Rock guitar legend Jimi Hendrix and his girlfriend, Kathy Etchingham, lived in the top-floor flat of an 18th-century house in London’s Mayfair neighborhood in 1968 and 1969. The apartment has now been faithfully restored to show what life was like for Hendrix at the height of his career.
Persian rugs are on the floor, a Victorian shawl hangs above the bed, and a clamshell ashtray sits next to it. Another room has a wall of album covers — including Hendrix’s “Are You Experienced?,” his first album with drummer Mitch Mitchell and bass player Noel Redding. Some of Hendrix’s own album collection, including a copy of Bob Dylan’s “Highway 61 Revisited,” are on display.
Christian Lloyd, a professor at Queen’s University and author of Hendrix at Home: A Bluesman in Mayfair, said Hendrix had the advantage of having no neighbors when he rented the flat, so he could make music at high volume if he wanted to.
"I think it was the kind of place where, after they'd been to 'The Speakeasy' — one of the music clubs just five or 10 minutes' walk away — they'd come back here later and hang out and so on," Lloyd said. "So, yeah, Jimi was 25 when he was here, so they had some fun, yeah."
The display also features Hendrix’s acoustic guitar — an Epiphone FT-79 — which was always within arm’s reach.
"That guitar was always leaned up against the bed there," Lloyd said. "It was always within hand's reach. He composed many of his most famous songs on that guitar, not on an electric guitar, actually. And she [Etchingham] said he'd play and play and play. People think of Hendrix as a genius, [but] he's also someone who worked really, really hard on his music."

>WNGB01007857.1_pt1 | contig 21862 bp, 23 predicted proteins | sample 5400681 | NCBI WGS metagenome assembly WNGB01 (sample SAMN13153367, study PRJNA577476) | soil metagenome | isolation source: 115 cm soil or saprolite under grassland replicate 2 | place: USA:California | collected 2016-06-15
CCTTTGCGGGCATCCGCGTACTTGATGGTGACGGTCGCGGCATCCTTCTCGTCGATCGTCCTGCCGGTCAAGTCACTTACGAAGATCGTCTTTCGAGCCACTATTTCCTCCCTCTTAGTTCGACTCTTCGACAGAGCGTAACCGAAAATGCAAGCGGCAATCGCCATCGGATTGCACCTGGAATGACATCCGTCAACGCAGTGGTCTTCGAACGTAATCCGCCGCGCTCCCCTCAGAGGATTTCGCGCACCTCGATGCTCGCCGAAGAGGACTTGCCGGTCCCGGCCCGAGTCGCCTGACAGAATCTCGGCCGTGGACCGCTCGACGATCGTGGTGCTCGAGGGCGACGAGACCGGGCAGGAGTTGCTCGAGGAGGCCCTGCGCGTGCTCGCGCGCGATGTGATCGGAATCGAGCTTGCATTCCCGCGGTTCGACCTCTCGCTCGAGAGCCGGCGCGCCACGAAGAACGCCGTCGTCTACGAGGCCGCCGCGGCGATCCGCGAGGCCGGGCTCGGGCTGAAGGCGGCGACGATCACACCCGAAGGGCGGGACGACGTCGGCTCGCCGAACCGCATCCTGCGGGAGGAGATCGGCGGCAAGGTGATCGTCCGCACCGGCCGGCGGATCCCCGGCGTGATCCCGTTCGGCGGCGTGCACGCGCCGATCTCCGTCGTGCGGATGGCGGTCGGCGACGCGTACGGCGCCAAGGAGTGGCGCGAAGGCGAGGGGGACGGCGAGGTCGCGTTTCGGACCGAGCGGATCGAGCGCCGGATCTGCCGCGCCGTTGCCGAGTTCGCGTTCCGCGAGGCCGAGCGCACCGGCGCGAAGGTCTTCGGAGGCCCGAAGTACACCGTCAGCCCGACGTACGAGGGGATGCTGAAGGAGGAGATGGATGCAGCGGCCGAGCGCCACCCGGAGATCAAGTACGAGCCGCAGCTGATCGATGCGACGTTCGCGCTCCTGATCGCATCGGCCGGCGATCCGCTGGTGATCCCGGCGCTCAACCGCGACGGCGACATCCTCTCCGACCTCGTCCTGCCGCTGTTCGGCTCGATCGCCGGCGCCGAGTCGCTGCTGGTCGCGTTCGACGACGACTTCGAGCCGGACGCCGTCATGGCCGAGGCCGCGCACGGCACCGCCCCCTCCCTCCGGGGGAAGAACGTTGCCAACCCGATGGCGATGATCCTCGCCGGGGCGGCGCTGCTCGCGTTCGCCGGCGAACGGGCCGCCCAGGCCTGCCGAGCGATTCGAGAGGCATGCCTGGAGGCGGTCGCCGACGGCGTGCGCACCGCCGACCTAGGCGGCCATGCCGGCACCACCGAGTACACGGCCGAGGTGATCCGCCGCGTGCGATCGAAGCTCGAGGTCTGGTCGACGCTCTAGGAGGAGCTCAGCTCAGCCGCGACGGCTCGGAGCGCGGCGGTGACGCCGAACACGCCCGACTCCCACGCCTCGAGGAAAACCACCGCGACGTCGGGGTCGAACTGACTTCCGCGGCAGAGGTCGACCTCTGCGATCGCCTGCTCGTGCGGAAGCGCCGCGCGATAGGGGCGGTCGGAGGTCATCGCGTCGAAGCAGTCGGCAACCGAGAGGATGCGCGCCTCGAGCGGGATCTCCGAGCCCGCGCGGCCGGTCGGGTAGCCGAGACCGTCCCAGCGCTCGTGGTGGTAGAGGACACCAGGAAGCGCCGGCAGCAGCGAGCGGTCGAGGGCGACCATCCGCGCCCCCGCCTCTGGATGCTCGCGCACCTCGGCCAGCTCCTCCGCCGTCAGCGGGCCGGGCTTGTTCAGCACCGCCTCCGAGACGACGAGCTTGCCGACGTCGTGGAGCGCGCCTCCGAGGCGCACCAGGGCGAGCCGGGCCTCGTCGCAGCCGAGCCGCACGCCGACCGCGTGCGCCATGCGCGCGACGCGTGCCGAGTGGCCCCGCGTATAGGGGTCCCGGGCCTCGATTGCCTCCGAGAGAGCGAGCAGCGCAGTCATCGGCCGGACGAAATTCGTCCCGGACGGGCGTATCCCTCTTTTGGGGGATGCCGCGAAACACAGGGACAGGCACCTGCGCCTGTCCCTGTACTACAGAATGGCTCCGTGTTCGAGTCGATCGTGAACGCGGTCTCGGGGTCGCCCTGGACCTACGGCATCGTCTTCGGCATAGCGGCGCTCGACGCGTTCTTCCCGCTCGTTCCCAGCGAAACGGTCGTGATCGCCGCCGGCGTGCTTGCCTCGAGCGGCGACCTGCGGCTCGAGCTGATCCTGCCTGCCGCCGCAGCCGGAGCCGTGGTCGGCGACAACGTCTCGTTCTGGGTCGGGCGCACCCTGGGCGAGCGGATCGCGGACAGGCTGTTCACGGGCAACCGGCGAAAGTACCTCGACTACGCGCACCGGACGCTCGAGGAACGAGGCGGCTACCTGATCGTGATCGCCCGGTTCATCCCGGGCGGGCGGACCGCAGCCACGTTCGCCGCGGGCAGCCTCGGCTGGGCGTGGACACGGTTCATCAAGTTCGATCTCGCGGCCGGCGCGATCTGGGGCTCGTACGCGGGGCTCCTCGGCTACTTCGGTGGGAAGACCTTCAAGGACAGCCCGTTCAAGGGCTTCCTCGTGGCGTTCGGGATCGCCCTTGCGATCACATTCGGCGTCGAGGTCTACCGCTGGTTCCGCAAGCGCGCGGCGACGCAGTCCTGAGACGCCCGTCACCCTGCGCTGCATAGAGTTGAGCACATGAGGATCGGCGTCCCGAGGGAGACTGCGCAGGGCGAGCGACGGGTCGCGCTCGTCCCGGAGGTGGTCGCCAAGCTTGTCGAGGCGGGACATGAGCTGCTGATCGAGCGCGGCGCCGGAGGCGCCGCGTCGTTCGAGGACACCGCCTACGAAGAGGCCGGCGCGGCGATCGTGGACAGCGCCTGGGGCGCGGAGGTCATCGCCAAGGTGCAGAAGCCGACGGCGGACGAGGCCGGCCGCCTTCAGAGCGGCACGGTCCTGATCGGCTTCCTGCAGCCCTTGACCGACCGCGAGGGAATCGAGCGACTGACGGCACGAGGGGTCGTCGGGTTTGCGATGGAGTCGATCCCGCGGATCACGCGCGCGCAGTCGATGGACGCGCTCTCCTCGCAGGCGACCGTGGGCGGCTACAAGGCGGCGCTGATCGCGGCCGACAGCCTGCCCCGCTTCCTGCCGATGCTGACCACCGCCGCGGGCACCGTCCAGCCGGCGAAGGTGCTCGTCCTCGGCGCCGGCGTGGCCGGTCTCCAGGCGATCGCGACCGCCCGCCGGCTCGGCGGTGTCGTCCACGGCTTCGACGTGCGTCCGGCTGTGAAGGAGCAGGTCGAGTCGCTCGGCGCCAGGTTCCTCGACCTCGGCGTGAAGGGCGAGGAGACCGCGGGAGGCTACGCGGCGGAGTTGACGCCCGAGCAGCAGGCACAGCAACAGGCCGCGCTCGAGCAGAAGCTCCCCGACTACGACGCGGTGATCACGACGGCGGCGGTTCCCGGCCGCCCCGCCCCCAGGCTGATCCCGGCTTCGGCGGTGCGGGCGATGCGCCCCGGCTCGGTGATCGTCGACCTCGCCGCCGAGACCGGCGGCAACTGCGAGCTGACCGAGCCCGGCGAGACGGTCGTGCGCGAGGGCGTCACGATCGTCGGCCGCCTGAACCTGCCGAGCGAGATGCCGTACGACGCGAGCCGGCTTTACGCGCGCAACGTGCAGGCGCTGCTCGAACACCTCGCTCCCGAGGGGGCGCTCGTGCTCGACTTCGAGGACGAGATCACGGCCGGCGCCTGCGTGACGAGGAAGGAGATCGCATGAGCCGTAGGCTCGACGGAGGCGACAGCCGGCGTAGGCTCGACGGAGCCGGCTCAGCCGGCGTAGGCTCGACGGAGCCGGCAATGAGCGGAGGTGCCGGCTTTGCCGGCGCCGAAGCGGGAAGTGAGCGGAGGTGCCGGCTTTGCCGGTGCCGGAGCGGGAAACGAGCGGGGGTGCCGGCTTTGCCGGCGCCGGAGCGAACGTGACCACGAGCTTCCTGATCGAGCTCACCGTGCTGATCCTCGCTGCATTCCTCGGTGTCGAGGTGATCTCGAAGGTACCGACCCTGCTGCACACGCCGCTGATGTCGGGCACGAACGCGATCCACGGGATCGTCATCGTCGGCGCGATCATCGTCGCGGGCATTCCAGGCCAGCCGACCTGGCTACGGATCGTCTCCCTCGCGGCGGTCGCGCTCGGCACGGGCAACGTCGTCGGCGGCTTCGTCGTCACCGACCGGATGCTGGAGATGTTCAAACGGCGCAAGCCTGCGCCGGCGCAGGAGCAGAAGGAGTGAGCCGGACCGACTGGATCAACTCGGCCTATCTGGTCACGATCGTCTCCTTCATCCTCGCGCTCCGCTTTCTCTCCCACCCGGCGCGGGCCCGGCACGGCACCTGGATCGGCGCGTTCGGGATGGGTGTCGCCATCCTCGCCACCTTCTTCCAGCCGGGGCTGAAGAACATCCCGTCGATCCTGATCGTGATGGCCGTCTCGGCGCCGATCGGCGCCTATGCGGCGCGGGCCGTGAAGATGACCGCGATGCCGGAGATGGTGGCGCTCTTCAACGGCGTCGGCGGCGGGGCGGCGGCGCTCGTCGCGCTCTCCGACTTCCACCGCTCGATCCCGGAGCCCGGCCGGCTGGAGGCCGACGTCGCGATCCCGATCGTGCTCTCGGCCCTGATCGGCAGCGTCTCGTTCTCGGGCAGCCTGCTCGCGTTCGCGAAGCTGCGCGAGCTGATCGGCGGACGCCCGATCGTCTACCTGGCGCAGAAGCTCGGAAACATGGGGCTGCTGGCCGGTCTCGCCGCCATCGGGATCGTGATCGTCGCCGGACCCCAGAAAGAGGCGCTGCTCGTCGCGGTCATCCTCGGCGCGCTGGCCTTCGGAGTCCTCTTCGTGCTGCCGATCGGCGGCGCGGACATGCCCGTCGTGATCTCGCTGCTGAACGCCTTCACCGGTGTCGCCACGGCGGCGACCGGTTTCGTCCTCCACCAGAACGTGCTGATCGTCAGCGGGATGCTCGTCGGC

The apartment at 23 Brook Street is next to the former house of composer George Frideric Handel. It was originally office space for the Handel House Museum.
So many people visited Hendrix’s old apartment that a temporary exhibition was mounted five years ago. It was such a success that museum directors decided to open a permanent museum in the flat.
Some images from Barrie Wentzell, a former photographer for Melody Maker magazine who photographed Hendrix in the flat in the 1960s, are on display in the exhibit. He said Jimi would be pleased with the restoration.
“Every time I hear that 'Hey Joe' on the radio, I'm back in the darkroom again," Wentzell said. "The music and the pictures are a mnemonic to bring you back into that.
"And I think it's very important for the younger generation who don't know that world of freedom and hippieness and money wasn't an issue and, hey, you walk down the street and there's Jimmy Page or Ritchie Blackmore or you go to The Speakeasy and there's Keith Moon destroying somebody's drum kit and drinking somebody to the floor in the bar."
The Jimi Hendrix House museum opens to the public February 10.